Words I Never Thought I'd Hear
There are some words in life I never dreamt I’d hear.
“Masses are cancelled.”
On 13th March 2020, I heard them. Masses across Ireland were being cancelled.
“All places of worship are to close.”
In Northern Ireland on 23rd March 2020. I heard them. All places of worship are to close to the public.
Coronavirus has altered every thread of the fabric of our society as we once knew it.
Priests will still say mass but no-one will be there to hear them.
And, although I am no longer a believer, the idea of a priest offering a “solitary communion” in an empty chapel touched me; those two words were never supposed to go together.
It got me thinking about Mass Rocks in Ireland and of the meaning they would have had for my Donegal and Castlederg ancestors.
A Mass Rock (Carraig an Airfinn) was a rock used as an altar in mid 17th century Ireland as a location for Roman Catholic masses.
During the times of the Penal Laws in Ireland (1695-1750) observing Roman Catholic mass was illegal; churches were closed and many priests forced to leave the country.
Priest-hunters roamed the countryside looking for those remaining so they could get a bounty or reward offered under the harsh, restrictive and oppressive laws of Oliver Cromwell.
The faithful could not partake of their sacred pilgrimages; nor could they bury their dead according to their custom.
Mass Rocks were landmarks for the local community to congregate to observe mass; the rocks placed in hard to find places, hidden away from the prying eyes of the authorities.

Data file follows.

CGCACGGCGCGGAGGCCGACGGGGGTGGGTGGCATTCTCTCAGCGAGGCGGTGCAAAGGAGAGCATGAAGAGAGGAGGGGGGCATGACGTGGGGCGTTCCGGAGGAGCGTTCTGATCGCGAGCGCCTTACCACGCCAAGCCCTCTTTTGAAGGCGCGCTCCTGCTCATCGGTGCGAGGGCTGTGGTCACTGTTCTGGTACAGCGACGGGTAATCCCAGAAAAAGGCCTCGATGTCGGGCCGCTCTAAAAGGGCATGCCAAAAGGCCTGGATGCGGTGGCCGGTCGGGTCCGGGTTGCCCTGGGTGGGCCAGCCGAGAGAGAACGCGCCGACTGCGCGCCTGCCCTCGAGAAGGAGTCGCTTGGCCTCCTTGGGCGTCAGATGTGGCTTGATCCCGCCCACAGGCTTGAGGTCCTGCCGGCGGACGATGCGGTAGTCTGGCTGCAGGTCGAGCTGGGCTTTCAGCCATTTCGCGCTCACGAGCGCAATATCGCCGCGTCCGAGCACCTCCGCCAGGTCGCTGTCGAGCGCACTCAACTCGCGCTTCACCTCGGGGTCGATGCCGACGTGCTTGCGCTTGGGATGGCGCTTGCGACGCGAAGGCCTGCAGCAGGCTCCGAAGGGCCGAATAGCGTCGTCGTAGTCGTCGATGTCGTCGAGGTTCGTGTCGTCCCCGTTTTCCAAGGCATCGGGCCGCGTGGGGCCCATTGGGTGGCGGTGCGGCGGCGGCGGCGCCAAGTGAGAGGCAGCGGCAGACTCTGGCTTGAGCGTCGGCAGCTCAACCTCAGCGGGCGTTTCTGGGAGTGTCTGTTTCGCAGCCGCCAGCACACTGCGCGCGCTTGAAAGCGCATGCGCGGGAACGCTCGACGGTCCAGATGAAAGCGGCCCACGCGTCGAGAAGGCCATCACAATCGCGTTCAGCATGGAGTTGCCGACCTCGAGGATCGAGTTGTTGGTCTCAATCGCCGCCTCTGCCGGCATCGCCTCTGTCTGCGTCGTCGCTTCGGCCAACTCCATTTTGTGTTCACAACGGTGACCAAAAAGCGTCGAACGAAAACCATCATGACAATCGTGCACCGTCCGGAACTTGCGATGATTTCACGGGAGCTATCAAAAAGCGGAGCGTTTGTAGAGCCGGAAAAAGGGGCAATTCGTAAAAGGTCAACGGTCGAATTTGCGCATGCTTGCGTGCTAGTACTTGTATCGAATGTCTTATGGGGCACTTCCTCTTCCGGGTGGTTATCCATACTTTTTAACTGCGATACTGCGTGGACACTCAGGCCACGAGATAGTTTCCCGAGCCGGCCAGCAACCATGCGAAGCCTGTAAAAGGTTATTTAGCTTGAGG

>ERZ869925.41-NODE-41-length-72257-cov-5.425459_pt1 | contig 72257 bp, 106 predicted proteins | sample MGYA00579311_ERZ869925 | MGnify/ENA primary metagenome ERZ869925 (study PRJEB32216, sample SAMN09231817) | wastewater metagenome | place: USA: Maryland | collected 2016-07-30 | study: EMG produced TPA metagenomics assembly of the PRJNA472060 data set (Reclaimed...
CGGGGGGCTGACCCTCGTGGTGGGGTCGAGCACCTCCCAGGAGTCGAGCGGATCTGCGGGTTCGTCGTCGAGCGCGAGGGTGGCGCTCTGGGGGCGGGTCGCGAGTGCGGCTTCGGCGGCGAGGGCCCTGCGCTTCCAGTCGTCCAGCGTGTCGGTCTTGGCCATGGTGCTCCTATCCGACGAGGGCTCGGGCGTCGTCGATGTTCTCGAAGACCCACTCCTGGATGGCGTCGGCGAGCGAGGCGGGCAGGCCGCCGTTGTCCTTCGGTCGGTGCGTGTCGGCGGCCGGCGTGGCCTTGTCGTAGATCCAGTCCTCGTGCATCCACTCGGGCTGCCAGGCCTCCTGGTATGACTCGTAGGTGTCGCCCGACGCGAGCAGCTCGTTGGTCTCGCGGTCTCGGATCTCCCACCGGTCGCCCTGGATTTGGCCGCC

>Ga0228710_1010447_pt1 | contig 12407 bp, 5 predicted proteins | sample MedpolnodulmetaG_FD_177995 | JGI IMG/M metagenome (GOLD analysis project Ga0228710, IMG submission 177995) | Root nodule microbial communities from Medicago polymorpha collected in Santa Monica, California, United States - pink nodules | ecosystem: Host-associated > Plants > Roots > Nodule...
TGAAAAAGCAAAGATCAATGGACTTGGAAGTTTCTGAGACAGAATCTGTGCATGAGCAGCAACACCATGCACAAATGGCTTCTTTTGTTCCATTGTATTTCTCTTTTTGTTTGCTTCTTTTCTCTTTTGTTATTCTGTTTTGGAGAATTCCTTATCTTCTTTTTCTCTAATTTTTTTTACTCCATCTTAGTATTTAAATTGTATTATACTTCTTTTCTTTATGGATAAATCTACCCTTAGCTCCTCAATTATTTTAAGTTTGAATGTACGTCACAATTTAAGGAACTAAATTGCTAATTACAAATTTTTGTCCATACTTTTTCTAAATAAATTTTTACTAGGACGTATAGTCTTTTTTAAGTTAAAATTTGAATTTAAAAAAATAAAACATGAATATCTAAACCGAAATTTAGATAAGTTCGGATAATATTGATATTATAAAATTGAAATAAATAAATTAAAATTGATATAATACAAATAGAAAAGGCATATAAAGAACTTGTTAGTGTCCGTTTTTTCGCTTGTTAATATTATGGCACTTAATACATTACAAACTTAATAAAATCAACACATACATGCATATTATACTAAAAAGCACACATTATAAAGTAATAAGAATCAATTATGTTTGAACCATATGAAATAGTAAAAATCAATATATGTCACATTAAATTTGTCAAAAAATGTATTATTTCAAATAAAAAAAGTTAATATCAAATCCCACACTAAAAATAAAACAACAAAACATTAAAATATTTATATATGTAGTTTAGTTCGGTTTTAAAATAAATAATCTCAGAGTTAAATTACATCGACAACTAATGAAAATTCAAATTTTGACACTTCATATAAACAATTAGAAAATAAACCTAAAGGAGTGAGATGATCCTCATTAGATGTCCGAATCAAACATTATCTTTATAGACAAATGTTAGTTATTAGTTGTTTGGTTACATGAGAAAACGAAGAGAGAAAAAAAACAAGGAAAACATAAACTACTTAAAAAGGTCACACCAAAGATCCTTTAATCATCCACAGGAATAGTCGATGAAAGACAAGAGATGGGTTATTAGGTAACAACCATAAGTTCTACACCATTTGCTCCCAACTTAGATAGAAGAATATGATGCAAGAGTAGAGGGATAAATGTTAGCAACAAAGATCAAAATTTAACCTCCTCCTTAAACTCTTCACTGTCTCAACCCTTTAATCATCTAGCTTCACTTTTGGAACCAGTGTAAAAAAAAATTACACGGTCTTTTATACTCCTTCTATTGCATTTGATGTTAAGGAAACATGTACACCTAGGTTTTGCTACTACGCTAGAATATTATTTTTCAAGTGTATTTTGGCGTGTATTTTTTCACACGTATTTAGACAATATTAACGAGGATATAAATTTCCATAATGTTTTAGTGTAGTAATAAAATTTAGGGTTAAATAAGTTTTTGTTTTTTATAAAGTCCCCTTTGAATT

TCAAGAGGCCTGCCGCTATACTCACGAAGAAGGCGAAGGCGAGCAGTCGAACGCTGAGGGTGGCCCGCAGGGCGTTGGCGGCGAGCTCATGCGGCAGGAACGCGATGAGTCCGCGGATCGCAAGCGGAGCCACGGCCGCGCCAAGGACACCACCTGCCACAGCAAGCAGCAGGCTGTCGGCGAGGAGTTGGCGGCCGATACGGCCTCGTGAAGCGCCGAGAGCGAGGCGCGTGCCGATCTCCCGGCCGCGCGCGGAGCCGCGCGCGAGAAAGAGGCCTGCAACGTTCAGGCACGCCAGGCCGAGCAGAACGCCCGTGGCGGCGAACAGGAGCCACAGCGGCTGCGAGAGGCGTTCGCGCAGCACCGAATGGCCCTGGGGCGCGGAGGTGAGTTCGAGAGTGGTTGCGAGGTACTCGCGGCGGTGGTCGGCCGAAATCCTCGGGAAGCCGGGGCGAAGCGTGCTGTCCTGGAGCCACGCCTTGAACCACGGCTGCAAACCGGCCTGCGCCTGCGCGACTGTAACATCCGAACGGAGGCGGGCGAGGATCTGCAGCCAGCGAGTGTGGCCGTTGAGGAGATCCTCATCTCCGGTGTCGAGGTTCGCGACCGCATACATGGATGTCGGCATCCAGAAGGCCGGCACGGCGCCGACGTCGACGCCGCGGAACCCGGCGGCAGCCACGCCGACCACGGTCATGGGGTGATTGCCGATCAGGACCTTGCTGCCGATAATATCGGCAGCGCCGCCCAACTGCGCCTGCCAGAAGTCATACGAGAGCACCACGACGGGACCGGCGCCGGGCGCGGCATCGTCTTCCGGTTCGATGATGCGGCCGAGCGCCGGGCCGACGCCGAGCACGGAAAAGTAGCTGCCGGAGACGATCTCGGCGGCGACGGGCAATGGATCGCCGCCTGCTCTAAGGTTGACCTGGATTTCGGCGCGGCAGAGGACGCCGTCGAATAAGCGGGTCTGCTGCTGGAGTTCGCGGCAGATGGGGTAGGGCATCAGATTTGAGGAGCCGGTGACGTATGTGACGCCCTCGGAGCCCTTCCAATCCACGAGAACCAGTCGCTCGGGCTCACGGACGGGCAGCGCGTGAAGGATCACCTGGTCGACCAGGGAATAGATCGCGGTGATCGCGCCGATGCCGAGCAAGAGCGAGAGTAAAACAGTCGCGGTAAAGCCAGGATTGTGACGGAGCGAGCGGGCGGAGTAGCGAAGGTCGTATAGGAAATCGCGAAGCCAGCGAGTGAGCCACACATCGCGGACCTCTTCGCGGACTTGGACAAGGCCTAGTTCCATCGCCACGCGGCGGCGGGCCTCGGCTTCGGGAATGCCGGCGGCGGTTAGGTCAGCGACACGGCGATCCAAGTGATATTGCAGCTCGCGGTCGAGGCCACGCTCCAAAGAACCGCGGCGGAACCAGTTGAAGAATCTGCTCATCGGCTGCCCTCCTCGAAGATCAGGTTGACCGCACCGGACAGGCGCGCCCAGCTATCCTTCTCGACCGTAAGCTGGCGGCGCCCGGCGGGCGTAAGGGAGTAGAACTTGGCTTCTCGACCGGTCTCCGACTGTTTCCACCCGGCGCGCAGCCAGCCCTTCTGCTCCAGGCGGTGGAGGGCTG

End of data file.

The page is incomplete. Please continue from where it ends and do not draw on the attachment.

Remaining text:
Many were to be found in woodland settings, off the beaten track, in the search for safety from Crown Forces and the elements.
Observing Mass was dangerous and difficult; harsh penalties would be imposed for anyone caught attending or for anyone who was thought to be harbouring a priest.
The times and locations of the Masses were shared word of mouth.
The priest would carry an altar stone from place to place and lay it on the designated Mass Rock to prepare the sacrament of Holy Communion.
Sometimes, local families would take turns to hide the altar stone between masses. It took incredible courage and bravery as they may have been put to death had they been found out.
On the road from Carndonagh to Ballyliffen, there’s a sign pointing up a narrow lane on the left.
And, about 200 yards up that lane, another sign points me into a glade where lies the Carndonagh Mass Rock.
On this Mass Rock stands the cross from the old Carndonagh Church.
Many locals still come to visit on the May Day celebrations in Honour of Our Lady and decorate the Mass Rock with garlands of wildflowers.
The thought evokes memories from my childhood as we sang;
“Bring flowers of the rarest,
bring blossoms of the fairest,
from garden and woodland,
and hillside and dale.
Our full hearts are swelling,
our glad voices telling,
the praise of the loveliest
flower of the vale.”
My ancestors were a humble people. My grandfather doffed his cap to the local priest.
They were much more innocent. Not necessarily a good thing, but more innocent nevertheless.
And way back through many pages my ancestors travelled to their Mass Rocks; walked barefoot and in fear, to follow their faith.
I could almost feel their breaths on my cheek as I stood in this glade.
And I am now comforted by their courage.
This too shall pass, mo chairde. This too shall pass.
Places of worship stand bereft;
naked without the clothing
of their congregations.
Cathedrals, churches, chapels, temples,
meeting-houses, masjids and mosques
are all empty.
Lone priests say mass;
offering a solitary communion
to hymns of whispering dust.
In Ireland, the chapels have been empty before;
pilgrim paths overgrown
without the feet of the faithful to tend them;
and the dead buried without custom.
And the rocks are still standing.
The wildflowers are still blooming.
The ocean still crashes at the feet of Sliabh Liag
and its waves continue to make
sacred communion with our shores.
Beir bua agus beannacht,